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Thirteenth Night

Happy Thirteenth to you and all the Huldufólk!

Known as the Twelfth Night in the English-speaking Christian world, Þrettándinn (directly translated as “the thirteenth”) marks the end of Iceland’s epic Christmas season. According to folk traditions and tales, Þrettándinn is a time of talking animals, aquatic metamorphoses, naked dancing, supernatural gifts, and precognitive dreams.Known as the Twelfth Night in the English-speaking Christian world, Þrettándinn (directly translated as “the thirteenth”) marks the end of Iceland’s epic Christmas season. According to folk traditions and tales, Þrettándinn is a time of talking animals, aquatic metamorphoses, naked dancing, supernatural gifts, and precognitive dreams.

Þrettándinn, also known as Thirteenth Night, is an Icelandic holiday celebrated on 6 January. It is the last day of 13 days of Christmas, andElf bonfires (álfabrennur) and fireworks are a common part of the holiday festivities on Thirteenth Night. 

Known as the Twelfth Night in the English-speaking Christian world, Þrettándinn (directly translated as “the thirteenth”) marks the end of Iceland’s epic Christmas season. According to folk traditions and tales, Þrettándinn is a time of talking animals, aquatic metamorphoses, naked dancing, supernatural gifts, and precognitive dreams. It is also one of the four Icelandic holidays considered to have a special connection with the Huldufólk, "hidden" people: New Year's Eve, Thirteenth Night (January 6), Midsummer Night and Christmas night.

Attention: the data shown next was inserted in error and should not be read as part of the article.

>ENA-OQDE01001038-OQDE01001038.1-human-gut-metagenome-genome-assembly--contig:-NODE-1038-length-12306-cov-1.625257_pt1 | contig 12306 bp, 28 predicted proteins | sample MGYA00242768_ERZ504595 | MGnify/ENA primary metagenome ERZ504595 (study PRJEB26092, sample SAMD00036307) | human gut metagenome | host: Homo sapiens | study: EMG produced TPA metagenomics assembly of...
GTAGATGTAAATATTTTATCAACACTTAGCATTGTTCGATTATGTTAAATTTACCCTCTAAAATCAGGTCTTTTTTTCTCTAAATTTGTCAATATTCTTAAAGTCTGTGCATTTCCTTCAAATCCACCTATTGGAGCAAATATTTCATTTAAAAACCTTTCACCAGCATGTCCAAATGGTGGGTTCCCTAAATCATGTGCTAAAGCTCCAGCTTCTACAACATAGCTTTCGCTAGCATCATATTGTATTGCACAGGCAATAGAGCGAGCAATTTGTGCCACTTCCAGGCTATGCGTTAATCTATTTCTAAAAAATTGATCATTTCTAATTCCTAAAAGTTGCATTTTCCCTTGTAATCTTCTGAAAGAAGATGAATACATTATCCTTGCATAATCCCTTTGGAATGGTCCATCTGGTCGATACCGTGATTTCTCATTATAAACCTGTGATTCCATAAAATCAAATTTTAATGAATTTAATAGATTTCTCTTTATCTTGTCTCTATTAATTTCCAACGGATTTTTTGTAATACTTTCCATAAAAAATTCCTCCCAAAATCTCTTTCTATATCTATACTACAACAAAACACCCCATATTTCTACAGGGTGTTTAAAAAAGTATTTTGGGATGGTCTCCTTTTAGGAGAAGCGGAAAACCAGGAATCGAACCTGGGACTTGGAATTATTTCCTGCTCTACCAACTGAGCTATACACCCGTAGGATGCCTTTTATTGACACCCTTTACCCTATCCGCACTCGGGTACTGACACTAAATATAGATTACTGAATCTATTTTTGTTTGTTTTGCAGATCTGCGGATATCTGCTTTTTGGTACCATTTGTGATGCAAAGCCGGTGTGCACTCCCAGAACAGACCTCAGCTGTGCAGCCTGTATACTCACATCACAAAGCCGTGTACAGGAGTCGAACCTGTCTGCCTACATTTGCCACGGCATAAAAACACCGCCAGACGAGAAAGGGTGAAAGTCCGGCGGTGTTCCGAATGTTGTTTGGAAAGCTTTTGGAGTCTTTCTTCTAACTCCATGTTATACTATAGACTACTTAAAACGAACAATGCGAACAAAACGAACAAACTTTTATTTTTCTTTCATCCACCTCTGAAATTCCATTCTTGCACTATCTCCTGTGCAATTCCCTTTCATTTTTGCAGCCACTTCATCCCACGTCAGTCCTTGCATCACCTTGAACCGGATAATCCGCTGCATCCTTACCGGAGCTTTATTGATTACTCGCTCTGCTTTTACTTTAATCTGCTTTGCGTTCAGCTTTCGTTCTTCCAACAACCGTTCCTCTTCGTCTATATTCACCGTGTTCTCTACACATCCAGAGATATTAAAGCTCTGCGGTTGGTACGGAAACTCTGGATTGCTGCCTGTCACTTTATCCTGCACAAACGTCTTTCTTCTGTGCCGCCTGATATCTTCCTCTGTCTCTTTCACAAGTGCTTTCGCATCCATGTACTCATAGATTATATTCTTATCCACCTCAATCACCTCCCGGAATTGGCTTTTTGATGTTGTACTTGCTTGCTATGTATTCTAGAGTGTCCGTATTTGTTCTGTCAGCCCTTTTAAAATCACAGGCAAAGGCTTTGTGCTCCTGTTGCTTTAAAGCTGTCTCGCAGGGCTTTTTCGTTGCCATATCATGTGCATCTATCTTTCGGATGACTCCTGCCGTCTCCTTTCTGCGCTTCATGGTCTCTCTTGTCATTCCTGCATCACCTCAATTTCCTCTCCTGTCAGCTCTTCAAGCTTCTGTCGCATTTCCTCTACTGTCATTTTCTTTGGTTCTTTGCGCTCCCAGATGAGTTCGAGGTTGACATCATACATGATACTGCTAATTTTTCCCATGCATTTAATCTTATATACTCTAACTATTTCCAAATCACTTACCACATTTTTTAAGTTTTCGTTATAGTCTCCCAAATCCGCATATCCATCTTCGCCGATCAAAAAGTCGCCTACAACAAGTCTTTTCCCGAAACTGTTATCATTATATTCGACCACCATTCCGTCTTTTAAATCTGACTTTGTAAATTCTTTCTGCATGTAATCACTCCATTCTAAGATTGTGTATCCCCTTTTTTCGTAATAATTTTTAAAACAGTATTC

There are many Icelandic folktales about elves and hidden people invading Icelandic farmhouses during Christmas and holding wild parties.  It is customary in Iceland to clean the house before Christmas, and to leave food for the huldufólk on Christmas.   On New Year's Eve, it is believed that the elves move to new locations, and Icelanders leave candles to help them find their way. On Midsummer Night, if you sit at a crossroads, elves may attempt to seduce you with food and gifts; there are grave consequences for being seduced by their offers, but great rewards for resisting.

This design by Carol A.L. Martin  was inspired by the elves or “hidden people” in the folklore of Iceland. Iceland’s landscape, filled with volcanoes, hot springs and avalanches and rocked by earthquakes, fuelled the imagination of ancient storytellers. Indeed, many Icelanders to this day, believe in elusive, mischievous and magical elves.

For more about the unique relationship of Icelanders with the lore of elves, click the fireworks on Thirteenth Night.